This article is the first in a two-part series on Sierra del Divisor, a proposed national park in one of the most remote corners of the Peruvian Amazon that is experiencing deforestation as it waits for final approval from the government. Read the second part here.
Satellite images less than a month old pinpoint deforestation, likely at the hands of illegal loggers and coca farmers, in the Sierra del Divisor Reserved Zone in Peru along the border with Brazil. As they have for nearly a decade, conservation groups are calling on the government to finally designate the area a permanent national park, providing all the protections that the label would bring and ending the transition from its temporary protected status.
The 1.47-million hectare Sierra del Divisor became a Reserved Zone in April 2006, and teems with biological, cultural, and geological diversity, including more than a dozen species of primates, uncontacted indigenous groups, and volcanic peaks unique to Amazonia. As a Reserved Zone, it’s protected from logging concessions, but the government agency that administers protected areas, known as SERNANP, doesn’t have the full resources for protection that it would for a national park. If realized, Sierra del Divisor National Park would be a bit smaller than the Reserved Zone, comprising 1.35 million hectares.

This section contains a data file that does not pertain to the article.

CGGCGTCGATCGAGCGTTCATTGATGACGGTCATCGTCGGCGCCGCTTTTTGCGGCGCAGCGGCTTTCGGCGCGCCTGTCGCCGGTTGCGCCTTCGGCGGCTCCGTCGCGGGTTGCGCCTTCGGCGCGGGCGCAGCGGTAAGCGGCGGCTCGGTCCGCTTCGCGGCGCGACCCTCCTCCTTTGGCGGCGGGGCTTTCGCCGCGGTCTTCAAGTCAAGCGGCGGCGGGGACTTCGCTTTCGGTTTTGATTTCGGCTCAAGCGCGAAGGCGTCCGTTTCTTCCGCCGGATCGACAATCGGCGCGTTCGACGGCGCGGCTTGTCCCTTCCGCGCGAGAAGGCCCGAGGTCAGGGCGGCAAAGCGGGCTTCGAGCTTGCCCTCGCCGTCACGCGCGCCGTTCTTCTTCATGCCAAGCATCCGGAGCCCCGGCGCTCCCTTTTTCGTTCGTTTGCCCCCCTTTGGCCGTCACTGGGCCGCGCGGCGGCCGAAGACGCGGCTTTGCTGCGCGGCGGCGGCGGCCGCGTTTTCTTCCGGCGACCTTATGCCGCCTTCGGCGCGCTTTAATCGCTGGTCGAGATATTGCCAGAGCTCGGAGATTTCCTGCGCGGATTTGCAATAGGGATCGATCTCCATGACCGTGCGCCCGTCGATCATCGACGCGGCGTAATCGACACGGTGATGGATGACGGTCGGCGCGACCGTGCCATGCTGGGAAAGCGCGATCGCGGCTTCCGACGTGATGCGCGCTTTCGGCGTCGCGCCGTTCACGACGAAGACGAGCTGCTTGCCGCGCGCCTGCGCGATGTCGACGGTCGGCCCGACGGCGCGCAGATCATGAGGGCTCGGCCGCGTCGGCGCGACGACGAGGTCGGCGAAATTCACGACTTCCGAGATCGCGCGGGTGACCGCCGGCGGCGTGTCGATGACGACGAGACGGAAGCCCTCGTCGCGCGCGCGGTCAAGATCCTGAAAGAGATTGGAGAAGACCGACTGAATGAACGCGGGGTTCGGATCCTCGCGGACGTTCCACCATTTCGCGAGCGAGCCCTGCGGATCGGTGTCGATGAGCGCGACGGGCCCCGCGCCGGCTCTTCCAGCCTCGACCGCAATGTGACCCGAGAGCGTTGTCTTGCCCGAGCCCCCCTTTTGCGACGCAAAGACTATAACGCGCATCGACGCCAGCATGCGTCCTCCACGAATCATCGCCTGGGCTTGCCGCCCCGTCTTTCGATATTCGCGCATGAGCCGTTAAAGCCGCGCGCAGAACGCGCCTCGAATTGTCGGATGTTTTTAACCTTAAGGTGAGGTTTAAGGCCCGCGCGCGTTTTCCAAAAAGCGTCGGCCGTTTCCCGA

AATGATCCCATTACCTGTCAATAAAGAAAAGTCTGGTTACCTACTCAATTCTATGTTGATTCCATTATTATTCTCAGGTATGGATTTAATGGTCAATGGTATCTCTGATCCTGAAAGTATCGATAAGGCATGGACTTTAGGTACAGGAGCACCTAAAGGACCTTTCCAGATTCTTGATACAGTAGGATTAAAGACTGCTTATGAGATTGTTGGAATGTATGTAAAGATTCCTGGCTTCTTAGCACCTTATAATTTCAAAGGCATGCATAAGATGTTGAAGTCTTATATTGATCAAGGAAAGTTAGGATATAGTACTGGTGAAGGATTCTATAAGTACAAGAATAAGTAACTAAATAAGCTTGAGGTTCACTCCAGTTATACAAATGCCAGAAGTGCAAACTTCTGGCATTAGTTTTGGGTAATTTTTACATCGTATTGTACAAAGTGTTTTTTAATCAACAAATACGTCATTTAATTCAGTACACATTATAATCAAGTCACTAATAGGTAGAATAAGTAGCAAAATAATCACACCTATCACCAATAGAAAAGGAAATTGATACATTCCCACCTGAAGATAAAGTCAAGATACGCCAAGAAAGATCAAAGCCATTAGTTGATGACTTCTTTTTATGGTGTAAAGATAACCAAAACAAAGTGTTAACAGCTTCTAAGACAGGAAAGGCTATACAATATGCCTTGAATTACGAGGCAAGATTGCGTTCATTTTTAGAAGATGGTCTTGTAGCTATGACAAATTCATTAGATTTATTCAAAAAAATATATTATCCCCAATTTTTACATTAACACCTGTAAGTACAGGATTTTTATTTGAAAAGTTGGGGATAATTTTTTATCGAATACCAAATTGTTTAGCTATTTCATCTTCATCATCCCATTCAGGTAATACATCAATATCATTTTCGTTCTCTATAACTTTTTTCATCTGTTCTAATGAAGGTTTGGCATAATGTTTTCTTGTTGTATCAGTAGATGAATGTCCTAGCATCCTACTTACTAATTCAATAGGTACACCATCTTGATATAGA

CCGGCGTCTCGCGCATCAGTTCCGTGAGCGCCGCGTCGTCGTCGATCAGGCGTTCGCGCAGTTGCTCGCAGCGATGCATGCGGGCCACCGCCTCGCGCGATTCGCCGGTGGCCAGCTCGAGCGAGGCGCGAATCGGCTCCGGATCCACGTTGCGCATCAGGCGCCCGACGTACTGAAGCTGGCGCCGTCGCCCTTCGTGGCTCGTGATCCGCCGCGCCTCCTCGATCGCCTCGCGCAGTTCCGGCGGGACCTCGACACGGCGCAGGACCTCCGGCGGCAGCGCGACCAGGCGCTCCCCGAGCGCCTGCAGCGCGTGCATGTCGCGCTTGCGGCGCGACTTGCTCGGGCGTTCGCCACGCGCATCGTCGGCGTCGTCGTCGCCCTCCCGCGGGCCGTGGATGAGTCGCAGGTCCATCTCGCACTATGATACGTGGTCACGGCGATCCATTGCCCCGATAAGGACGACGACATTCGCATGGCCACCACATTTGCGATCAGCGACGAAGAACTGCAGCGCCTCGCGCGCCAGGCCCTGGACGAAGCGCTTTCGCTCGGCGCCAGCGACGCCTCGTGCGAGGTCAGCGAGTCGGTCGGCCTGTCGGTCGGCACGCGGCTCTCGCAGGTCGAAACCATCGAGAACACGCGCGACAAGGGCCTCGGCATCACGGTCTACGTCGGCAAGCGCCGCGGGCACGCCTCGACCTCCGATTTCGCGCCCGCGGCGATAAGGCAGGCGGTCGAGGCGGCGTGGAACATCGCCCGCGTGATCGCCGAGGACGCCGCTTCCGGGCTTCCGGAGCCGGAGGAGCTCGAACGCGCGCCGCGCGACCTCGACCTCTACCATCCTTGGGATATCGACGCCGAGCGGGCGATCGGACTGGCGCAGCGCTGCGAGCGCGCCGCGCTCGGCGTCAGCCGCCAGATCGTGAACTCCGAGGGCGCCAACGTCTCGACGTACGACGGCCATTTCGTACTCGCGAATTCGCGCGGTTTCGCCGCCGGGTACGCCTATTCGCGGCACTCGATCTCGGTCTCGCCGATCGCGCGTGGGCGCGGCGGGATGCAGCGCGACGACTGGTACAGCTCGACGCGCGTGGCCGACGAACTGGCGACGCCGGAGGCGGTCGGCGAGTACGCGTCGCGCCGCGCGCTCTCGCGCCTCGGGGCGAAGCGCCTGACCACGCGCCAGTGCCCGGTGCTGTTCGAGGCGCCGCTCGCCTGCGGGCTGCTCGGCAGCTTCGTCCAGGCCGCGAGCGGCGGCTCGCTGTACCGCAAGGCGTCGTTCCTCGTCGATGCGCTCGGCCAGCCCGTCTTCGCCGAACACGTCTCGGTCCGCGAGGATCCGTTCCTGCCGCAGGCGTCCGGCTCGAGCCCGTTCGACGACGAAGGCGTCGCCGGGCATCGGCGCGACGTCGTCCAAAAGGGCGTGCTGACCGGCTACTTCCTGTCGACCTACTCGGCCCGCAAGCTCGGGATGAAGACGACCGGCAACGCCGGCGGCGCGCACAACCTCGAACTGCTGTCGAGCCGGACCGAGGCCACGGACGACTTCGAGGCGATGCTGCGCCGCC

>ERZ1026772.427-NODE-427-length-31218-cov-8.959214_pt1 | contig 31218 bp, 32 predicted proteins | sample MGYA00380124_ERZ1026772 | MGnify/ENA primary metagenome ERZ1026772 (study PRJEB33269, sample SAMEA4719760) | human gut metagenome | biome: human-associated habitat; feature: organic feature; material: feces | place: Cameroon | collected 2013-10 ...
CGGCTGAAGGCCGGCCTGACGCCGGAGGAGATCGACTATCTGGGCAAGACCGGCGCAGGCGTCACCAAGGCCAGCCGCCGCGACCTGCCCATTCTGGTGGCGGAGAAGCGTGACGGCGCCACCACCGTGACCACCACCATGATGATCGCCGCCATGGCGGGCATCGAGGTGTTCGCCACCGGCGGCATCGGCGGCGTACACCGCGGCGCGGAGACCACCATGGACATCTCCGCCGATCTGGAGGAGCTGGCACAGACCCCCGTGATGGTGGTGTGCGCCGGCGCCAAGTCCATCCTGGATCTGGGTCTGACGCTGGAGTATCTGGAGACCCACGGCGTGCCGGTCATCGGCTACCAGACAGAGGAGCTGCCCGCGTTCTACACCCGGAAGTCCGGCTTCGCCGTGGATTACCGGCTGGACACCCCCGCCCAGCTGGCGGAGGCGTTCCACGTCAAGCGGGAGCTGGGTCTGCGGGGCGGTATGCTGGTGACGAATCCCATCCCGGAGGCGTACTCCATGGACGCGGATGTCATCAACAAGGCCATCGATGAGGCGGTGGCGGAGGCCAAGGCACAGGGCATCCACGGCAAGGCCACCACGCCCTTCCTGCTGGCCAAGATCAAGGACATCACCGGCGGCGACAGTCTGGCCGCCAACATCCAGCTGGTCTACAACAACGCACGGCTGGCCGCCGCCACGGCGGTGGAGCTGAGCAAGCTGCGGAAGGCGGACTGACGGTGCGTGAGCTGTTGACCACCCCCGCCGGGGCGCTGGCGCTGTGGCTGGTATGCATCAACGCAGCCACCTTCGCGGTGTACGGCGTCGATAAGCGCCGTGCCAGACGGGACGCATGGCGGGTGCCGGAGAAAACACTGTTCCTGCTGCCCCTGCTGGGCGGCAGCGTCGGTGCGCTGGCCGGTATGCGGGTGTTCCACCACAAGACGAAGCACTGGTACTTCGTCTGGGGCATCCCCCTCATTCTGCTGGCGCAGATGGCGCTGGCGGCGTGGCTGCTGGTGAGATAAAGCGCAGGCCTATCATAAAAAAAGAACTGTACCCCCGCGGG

Sierra del Divisor Reserve Zone comprises more than a million hectares of intact forest landscapes (IFLs) – which are undisturbed tracts of forest large enough to retain its original biodiversity – along its eastern border with Brazil. However, Global Forest Watch shows the reserve lost approximately 2,300 hectares of tree cover from 2001 through 2013, and IFL degradation is apparent along its southern periphery. Proponents of upgrading its status to that of a national park say doing so will increase its protection. Click to enlarge.
In May of this year, technical staff in the Peruvian government signed off upgrading the zone. Now all that remains is for President Ollanta Humala and his Council of Ministers to grant final approval, according to Lelis Rivera of the Center for Amazonian Indigenous Development (CEDIA), a leader in the national park push for Sierra del Divisor.
One potential complicating issue is the proposed China-backed Trans-Amazonian Railway, which would run through Peru and Brazil to connect the Atlantic and Pacific Oceans. Though many officials see the increased trade it would bring as an economic boon to both countries, others warn it could open the doors to colonization by outsiders if it ran near the park, leading to surges in deforestation as settlers develop the area.